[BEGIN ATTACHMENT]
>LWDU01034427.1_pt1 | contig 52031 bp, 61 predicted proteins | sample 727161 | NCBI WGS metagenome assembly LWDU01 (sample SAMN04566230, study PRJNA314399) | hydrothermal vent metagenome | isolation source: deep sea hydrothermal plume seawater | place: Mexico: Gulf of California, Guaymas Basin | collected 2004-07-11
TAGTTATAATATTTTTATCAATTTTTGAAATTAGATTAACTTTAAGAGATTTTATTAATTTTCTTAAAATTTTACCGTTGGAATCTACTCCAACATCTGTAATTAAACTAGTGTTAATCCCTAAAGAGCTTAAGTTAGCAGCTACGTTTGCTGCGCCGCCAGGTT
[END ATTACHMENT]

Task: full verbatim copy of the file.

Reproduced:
>LWDU01034427.1_pt1 | contig 52031 bp, 61 predicted proteins | sample 727161 | NCBI WGS metagenome assembly LWDU01 (sample SAMN04566230, study PRJNA314399) | hydrothermal vent metagenome | isolation source: deep sea hydrothermal plume seawater | place: Mexico: Gulf of California, Guaymas Basin | collected 2004-07-11
TAGTTATAATATTTTTATCAATTTTTGAAATTAGATTAACTTTAAGAGATTTTATTAATTTTCTTAAAATTTTACCGTTGGAATCTACTCCAACATCTGTAATTAAACTAGTGTTAATCCCTAAAGAGCTTAAGTTAGCAGCTACGTTTGCTGCGCCGCCAGGTT